A spokeswoman for Senator Ludwig said Australia supported the efforts of other countries to improve animal welfare.
Ms White said: “Exporting greyhounds to Macau is nothing more than a death sentence for these animals. It’s an illogical double standard to put tight regulations in place for the export of native animals, but not for dogs or other animals exported from Australia.”

Thursday, January 10, 2013

Elephant Mass Shooting In Kenya

Visit for breaking news, world news, and news about the economy

January 10, 2013 

Alisa Manzelli, Global Animal
According to wildlife officials, a family of 11 elephants were recently killed in what is being referred to as the biggest mass shooting of the threatened species on record in Kenya.
An elephant forages at the Tsavo East National Park last year, the scene of the latest mass shooting which saw a family of 11 of the animals die.
An elephant forages at the Tsavo East National Park. Photo Credit: AFP/Getty Images
The killings took place on Saturday in Tsavo East National Park, one of the country’s tourism gems and Kenya’s largest single continuous ecosystem home to approximately 13,000 elephants.
The Kenya Wildlife Service said in a statement, ‘The entire family of 11 elephants have been confirmed poached and tusks chopped off. All the carcasses had bullet wounds.’
The service says its rangers are pursuing a poaching gang believed to have slaughtered the family of elephants for their ivory tusks. It says foot, dog, and aerial units are currently on the hunt for the estimated 10 attackers.
Elephants across Africa have become increasingly threatened by poachers in recent years as the demand for ivory trinkets continues to rise in Asia—particularly China.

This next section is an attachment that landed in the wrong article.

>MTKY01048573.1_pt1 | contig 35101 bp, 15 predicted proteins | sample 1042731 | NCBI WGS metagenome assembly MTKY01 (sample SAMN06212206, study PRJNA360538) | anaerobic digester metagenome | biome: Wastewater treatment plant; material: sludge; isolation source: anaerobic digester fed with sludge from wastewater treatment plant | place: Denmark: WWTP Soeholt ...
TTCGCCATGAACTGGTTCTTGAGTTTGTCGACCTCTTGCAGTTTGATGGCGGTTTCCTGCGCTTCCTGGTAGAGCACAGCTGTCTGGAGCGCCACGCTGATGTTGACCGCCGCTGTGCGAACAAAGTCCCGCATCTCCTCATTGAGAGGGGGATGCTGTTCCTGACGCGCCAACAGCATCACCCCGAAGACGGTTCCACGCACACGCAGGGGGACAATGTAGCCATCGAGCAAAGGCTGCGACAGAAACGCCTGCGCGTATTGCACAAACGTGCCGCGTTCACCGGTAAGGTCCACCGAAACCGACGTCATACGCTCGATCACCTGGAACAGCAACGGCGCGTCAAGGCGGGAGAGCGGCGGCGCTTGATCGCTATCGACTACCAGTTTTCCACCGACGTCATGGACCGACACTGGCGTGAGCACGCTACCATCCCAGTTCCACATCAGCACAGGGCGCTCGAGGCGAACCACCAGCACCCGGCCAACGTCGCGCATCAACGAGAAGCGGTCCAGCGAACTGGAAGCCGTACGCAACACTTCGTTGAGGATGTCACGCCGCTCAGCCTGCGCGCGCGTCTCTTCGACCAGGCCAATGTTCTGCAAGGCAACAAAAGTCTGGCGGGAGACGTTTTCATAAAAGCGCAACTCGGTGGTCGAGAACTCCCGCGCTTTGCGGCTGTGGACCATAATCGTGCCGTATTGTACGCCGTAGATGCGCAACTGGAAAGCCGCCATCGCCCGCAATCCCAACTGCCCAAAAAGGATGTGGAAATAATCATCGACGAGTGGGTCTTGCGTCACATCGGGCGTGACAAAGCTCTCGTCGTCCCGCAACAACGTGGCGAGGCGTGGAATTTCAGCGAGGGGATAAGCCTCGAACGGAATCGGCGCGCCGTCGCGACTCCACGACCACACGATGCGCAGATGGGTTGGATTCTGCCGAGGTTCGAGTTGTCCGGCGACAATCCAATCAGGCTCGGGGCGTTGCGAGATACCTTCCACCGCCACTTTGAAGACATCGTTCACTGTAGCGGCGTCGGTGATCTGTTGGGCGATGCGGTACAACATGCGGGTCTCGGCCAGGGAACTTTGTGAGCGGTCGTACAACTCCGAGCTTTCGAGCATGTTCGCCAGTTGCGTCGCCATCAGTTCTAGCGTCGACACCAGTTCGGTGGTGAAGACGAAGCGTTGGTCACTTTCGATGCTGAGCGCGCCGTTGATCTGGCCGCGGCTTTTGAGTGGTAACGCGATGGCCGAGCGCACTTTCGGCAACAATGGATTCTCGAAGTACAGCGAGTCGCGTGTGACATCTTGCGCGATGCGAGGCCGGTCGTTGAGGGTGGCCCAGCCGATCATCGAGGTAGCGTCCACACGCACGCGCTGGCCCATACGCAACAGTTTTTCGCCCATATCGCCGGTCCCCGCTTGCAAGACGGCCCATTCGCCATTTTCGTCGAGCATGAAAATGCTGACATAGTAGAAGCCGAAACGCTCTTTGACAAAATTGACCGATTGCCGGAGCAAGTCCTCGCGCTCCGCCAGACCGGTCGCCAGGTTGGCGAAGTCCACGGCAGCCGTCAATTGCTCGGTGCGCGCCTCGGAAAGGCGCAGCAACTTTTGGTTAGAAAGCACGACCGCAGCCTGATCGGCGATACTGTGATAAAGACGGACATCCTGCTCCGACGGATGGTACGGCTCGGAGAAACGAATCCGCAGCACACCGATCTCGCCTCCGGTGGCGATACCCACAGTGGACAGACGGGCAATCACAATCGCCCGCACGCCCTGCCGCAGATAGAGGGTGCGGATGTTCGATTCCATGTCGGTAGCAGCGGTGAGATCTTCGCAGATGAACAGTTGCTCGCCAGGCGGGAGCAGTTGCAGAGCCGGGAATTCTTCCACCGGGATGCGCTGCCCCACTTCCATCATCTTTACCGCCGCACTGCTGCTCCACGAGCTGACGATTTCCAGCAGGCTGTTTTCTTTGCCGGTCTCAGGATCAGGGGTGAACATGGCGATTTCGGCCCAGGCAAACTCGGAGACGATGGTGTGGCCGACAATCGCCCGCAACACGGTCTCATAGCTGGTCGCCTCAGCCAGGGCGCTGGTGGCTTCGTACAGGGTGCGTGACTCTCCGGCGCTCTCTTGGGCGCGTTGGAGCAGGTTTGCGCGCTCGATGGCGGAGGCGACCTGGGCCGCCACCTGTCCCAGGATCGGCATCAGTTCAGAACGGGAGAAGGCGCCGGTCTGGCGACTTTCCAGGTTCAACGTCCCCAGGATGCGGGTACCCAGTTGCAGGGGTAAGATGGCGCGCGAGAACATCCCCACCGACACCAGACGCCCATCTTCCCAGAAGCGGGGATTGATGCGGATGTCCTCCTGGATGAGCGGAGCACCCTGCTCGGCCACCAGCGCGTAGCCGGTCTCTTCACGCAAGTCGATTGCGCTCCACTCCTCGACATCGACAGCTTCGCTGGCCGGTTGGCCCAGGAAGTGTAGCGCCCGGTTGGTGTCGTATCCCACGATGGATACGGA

And while a pound of ivory is now worth more than $1,000 in Beijing, poor African villagers are able to earn vast sums by killing elephants and removing their tusks.
Although elephant poaching in Kenya witnessed a sharp decline after 1989 when the government banned the ivory trade, there has been a rise in illegal practice in recent years with tens of thousands of elephants being killed—more than at any other point in decades.
“We’ve seen nothing as bad as this since the 1980s,” said Iain Douglas-Hamilton, a researcher in Kenya who has studied elephants for several years. “We’re right back to where we were.”
Sign the petition to help enforce a total ban on the sale of ivory.
Sign the petition to help enforce a total ban on the sale of ivory.
Wildlife Service spokesman Paul Udo said this latest slaughter was the worst single incident of its kind recorded in Kenya.
Udo said, “(It) shows the great lengths these criminal cartels are ready to go to get ivory. It’s really tragic.”
Figures indicate approximately 350 elephants were poached in Kenya last year—though wildlife groups say the figure was just a small fraction of the true number of deaths as the carcasses of many poached elephants are never discovered. In addition, a total of six wildlife rangers were also killed in 2012—again, more than in any other recent year.
Despite the East African country’s ban on the ivory trade, illegal practices are more prevalent than ever before. And without cooperation from the Chinese government, these murders will only continue. Help protect these endangered animals and sign the petition telling Chinese President Xi Jinping to stop imports of elephant tusks and rhino horns.

Monday, January 7, 2013

Bears Trapped in Pits, Forced to Beg For Food ...

Please go here to sign petition: Bears Trapped in Pits, Forced to Beg For Food ...

In 2012, PETA conducted an undercover investigation at Chief Saunooke Bear Park (CSBP), a roadside collection of bear pits in Cherokee, North Carolina. CSBP confines bears to desolate concrete cells, where they are forced to beg for food and are deprived of all that is natural and important to them.
PETA's investigator found that the bored and frustrated bears turn endlessly in circles. One of them routinely rocks back and forth—a sign of profound deprivation and stress.They bite the pits' metal bars, which breaks their teeth. This is painful and can cause bone infections, so it requires veterinary care, but PETA's investigator never saw a veterinarian at CSBP and never saw the bears given any pain relief.